I digress...I fitted my first kitchen in the late 90s with my brother in law. We had no collective kitchen fitting skills between us but we took our time and did a good job. I got a few kitchen fitting jobs off the back of this from other family and friends and decided it was much easier to work in one room than ripping up floorboards and crawling through loft spaces so I'm made the move to kitchen fitting.

Nearly 20 years on and I'm still learning new things every week. It takes years to hone your skills and get yourself a reputation - good or bad - but it was definitely the best move I ever made.
[-] The following 1 user Likes Stretch's post:
  • stejoke (08-06-2017 10:08 PM)
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#9
(08-06-2017, 09:14 PM)Stretch Wrote: Now you have to sign off a bit of paper which says you won't kill anyone or set fire to their house

So THAT's why you gave it up, is it? You couldn't sign it in all good conscience...

Th_ROFLMAO
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#10
I'm an apprentice trained sparky and got into kitchen fitting after working for Moores (kitchen manufacturer) as a maintenance electrician.

I ended up working for MFI (till they went t*ts up) and out of the ten fitters who worked for them (York depot) I think only 2 came from a joinery background.

Some of the worst fits I've seen have been done by "qualified" joiners. I remember one of them trying to router some 40mm laminate in one pass and wondered why he'd burnt out 3 bits doing one mitre........which was horrendous.

I'd suggest trying to find some fitters who need a sparks and ask to help out on the fit as a labourer. Most fitters would appreciate a hand with the worktops if nothing else.
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#11
Cheers for the replies guys been a lot of help.

How long on average would you say it would take to become competent? Also you don't need any specific qualifications as far as I can tell which is a bonus
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#12
You will need qualifications to work on building sites pal so you can get your blue cscs card. You can phone an assessor to come out and watch you for a day and he will give you some mickey mouse diploma but it will enable you to get your blue card. As far as fitting units goes its a doddle, you will have to practise your worktops. The more you do the better you get. I have been fitting 15 years and am still learning really as worktops are always moving on (laminate, earthstone, corian, concrete) Speak to as many fitters as you can and pick up tips which will make life a lot easier and quicker. Given practise I see no reason why you cant be fitting basic kitchens to a high standard in 3 months. The most important thing is having the correct gear.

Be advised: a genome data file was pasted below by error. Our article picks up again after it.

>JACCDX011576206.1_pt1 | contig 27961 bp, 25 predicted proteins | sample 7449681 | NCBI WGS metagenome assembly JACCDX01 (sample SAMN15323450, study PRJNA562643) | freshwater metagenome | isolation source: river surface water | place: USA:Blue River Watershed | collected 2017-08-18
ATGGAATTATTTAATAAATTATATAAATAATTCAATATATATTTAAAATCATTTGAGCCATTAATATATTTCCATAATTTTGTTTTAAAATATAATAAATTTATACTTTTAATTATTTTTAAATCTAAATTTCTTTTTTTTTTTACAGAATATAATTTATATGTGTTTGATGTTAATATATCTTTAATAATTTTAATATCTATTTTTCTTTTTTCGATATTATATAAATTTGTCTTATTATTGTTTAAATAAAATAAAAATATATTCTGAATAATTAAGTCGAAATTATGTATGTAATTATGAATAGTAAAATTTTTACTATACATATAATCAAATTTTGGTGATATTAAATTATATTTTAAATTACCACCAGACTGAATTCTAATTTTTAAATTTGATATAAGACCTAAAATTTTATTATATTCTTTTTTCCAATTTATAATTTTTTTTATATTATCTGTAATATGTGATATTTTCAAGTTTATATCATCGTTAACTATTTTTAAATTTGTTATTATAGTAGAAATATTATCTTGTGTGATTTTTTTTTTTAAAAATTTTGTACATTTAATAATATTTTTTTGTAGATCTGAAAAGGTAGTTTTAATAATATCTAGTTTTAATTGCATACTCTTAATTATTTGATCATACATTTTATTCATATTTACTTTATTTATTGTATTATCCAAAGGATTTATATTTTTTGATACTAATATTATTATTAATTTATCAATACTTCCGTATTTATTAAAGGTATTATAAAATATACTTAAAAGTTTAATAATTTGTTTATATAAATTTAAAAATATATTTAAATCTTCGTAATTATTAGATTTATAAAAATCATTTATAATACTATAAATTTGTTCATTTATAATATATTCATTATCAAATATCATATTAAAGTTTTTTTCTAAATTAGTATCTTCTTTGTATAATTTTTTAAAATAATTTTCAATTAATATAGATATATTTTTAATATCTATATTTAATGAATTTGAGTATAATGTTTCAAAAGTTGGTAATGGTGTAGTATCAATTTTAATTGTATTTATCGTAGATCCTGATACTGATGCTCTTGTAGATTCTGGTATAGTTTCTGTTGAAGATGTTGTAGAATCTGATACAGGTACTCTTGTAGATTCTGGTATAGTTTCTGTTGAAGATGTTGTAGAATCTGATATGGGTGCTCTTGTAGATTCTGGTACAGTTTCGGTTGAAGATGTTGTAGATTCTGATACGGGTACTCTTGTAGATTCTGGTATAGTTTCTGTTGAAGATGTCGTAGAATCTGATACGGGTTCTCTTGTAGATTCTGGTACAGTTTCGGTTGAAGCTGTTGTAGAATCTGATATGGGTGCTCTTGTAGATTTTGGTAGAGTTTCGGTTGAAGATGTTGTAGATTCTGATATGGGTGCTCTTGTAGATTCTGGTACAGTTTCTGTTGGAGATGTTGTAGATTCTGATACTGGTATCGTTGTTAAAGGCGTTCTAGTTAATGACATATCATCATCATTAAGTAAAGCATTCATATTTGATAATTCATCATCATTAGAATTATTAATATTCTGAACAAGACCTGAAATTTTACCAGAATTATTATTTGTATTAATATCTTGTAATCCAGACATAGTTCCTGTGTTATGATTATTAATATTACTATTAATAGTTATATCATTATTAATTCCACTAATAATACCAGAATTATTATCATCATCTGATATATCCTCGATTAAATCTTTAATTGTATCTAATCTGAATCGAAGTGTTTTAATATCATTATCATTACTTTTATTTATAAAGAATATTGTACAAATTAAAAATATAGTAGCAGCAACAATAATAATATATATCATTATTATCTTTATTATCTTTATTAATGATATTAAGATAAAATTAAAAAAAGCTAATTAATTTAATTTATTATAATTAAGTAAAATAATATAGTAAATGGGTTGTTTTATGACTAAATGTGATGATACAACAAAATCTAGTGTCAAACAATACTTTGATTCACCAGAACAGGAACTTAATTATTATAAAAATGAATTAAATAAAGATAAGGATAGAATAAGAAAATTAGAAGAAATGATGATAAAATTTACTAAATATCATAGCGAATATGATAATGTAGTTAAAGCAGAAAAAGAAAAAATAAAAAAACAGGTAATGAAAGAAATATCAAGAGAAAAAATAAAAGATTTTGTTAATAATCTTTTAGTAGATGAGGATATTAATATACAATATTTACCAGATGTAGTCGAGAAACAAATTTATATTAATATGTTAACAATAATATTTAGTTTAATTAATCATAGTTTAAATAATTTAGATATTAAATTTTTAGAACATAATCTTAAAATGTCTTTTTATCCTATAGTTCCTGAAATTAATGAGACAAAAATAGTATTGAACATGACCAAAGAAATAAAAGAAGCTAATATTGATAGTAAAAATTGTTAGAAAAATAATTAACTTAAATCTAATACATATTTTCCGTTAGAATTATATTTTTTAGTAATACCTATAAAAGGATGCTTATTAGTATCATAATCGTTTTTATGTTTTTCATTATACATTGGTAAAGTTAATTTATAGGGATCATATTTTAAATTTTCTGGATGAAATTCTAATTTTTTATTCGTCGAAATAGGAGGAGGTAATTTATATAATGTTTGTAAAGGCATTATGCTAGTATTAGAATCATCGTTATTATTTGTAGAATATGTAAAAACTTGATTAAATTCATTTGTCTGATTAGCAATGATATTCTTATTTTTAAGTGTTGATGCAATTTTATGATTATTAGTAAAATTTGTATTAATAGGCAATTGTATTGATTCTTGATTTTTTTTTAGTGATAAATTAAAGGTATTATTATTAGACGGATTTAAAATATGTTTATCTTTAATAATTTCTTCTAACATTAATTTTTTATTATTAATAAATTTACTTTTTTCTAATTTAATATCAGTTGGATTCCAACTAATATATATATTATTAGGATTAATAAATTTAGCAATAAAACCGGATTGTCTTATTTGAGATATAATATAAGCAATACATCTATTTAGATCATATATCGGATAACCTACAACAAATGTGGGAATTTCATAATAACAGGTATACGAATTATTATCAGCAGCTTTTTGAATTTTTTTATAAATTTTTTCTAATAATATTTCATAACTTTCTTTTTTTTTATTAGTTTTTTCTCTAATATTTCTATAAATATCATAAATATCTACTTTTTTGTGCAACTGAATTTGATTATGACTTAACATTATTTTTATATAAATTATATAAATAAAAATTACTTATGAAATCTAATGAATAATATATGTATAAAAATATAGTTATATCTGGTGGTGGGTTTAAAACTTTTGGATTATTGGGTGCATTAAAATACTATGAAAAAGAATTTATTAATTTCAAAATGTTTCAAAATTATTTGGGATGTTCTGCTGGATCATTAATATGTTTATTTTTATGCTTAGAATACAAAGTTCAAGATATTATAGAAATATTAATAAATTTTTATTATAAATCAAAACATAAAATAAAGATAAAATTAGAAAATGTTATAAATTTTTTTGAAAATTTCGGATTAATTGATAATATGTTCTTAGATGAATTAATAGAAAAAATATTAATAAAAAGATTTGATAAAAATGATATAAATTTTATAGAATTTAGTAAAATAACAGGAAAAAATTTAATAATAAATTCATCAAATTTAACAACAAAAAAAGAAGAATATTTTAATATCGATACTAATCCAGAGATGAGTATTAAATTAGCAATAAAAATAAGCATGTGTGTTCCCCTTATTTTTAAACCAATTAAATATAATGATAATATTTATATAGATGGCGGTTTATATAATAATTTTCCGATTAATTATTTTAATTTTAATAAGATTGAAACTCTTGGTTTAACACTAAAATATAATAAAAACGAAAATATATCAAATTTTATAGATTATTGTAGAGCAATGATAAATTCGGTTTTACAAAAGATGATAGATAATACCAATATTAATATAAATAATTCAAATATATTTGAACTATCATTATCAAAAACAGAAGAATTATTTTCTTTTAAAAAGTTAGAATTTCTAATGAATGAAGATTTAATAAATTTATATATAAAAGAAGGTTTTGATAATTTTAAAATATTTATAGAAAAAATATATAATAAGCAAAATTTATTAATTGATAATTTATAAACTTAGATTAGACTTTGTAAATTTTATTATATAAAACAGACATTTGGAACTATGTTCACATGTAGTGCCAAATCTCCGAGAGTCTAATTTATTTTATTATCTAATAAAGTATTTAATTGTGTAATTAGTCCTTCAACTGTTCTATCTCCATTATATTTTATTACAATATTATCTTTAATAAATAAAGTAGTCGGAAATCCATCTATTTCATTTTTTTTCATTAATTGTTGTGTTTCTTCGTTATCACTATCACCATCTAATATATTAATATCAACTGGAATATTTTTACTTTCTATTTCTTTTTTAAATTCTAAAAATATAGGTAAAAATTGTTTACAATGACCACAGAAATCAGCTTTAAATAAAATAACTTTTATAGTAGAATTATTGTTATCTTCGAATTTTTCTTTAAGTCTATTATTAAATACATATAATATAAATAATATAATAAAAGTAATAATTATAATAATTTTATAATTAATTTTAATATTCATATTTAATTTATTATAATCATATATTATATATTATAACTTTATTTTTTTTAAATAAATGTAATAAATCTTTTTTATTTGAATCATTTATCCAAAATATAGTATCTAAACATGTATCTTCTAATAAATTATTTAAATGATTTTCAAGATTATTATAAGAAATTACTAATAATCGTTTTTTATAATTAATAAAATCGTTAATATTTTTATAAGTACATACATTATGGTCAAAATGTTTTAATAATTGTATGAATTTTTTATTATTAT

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#13
Kitchen fitters are born not made. If you've got a good eye for detail and finishing then you'll be ok....

A sharp pencil and a tape measure will be the best tools you'll ever invest in. After that you build your kit with the profits of your experience. It takes time but I would give it a few years.
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#14
I started fitting kitchens with another guy back in the early 80's. We went to work for a guy who was fitting kitchens on his own, but was so busy he needed the extra help. We worked along side him for about 14 months before he felt we were competent to do the job on our own. He knew I had an electrical background so that was my initial foot in the door, so to speak.

We worked for him until he retired in 1987 and then we went out on our own..........Been busy ever since really...!!!

Opened my own Showroom in 2010 and there still isn't enough days in the week...... Crazy2  Still learning stuff every week, and this Forum has been an invaluable resource of information & advice......as well as meeting like minded fitters that have become friends to boot..! ThumbUp